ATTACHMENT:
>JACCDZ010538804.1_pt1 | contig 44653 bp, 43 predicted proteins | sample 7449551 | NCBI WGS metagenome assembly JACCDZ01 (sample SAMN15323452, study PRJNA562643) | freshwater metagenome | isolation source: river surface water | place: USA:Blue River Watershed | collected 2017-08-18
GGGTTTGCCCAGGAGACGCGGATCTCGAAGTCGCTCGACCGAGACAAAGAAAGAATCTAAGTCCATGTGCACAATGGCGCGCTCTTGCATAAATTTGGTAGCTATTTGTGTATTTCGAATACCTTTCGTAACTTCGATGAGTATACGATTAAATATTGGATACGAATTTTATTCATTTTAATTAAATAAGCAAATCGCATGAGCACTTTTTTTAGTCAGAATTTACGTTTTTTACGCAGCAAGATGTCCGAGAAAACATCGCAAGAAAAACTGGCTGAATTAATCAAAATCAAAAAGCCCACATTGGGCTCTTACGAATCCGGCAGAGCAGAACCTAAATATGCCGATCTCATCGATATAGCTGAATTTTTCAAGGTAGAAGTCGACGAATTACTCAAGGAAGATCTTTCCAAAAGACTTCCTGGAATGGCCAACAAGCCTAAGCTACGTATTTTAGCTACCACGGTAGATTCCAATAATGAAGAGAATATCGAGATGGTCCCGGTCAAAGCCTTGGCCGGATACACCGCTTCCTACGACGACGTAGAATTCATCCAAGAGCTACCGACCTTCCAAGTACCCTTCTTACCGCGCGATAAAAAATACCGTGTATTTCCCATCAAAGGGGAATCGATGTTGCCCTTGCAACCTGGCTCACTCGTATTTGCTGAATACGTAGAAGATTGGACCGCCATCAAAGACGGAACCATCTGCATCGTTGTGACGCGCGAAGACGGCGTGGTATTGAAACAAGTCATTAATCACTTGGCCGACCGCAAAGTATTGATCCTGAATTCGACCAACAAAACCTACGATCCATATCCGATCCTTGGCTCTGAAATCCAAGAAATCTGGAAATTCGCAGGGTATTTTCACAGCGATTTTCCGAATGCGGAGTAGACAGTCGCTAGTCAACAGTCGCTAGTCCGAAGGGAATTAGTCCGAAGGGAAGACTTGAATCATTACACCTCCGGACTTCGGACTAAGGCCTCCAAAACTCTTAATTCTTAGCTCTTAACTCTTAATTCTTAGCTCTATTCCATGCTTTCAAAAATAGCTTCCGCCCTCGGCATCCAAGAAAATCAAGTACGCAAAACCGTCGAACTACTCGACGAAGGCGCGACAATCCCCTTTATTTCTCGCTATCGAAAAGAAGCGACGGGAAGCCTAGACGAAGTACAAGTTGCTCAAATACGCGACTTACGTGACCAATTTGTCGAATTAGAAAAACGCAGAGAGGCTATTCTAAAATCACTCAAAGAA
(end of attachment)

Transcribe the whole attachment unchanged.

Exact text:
>JACCDZ010538804.1_pt1 | contig 44653 bp, 43 predicted proteins | sample 7449551 | NCBI WGS metagenome assembly JACCDZ01 (sample SAMN15323452, study PRJNA562643) | freshwater metagenome | isolation source: river surface water | place: USA:Blue River Watershed | collected 2017-08-18
GGGTTTGCCCAGGAGACGCGGATCTCGAAGTCGCTCGACCGAGACAAAGAAAGAATCTAAGTCCATGTGCACAATGGCGCGCTCTTGCATAAATTTGGTAGCTATTTGTGTATTTCGAATACCTTTCGTAACTTCGATGAGTATACGATTAAATATTGGATACGAATTTTATTCATTTTAATTAAATAAGCAAATCGCATGAGCACTTTTTTTAGTCAGAATTTACGTTTTTTACGCAGCAAGATGTCCGAGAAAACATCGCAAGAAAAACTGGCTGAATTAATCAAAATCAAAAAGCCCACATTGGGCTCTTACGAATCCGGCAGAGCAGAACCTAAATATGCCGATCTCATCGATATAGCTGAATTTTTCAAGGTAGAAGTCGACGAATTACTCAAGGAAGATCTTTCCAAAAGACTTCCTGGAATGGCCAACAAGCCTAAGCTACGTATTTTAGCTACCACGGTAGATTCCAATAATGAAGAGAATATCGAGATGGTCCCGGTCAAAGCCTTGGCCGGATACACCGCTTCCTACGACGACGTAGAATTCATCCAAGAGCTACCGACCTTCCAAGTACCCTTCTTACCGCGCGATAAAAAATACCGTGTATTTCCCATCAAAGGGGAATCGATGTTGCCCTTGCAACCTGGCTCACTCGTATTTGCTGAATACGTAGAAGATTGGACCGCCATCAAAGACGGAACCATCTGCATCGTTGTGACGCGCGAAGACGGCGTGGTATTGAAACAAGTCATTAATCACTTGGCCGACCGCAAAGTATTGATCCTGAATTCGACCAACAAAACCTACGATCCATATCCGATCCTTGGCTCTGAAATCCAAGAAATCTGGAAATTCGCAGGGTATTTTCACAGCGATTTTCCGAATGCGGAGTAGACAGTCGCTAGTCAACAGTCGCTAGTCCGAAGGGAATTAGTCCGAAGGGAAGACTTGAATCATTACACCTCCGGACTTCGGACTAAGGCCTCCAAAACTCTTAATTCTTAGCTCTTAACTCTTAATTCTTAGCTCTATTCCATGCTTTCAAAAATAGCTTCCGCCCTCGGCATCCAAGAAAATCAAGTACGCAAAACCGTCGAACTACTCGACGAAGGCGCGACAATCCCCTTTATTTCTCGCTATCGAAAAGAAGCGACGGGAAGCCTAGACGAAGTACAAGTTGCTCAAATACGCGACTTACGTGACCAATTTGTCGAATTAGAAAAACGCAGAGAGGCTATTCTAAAATCACTCAAAGAA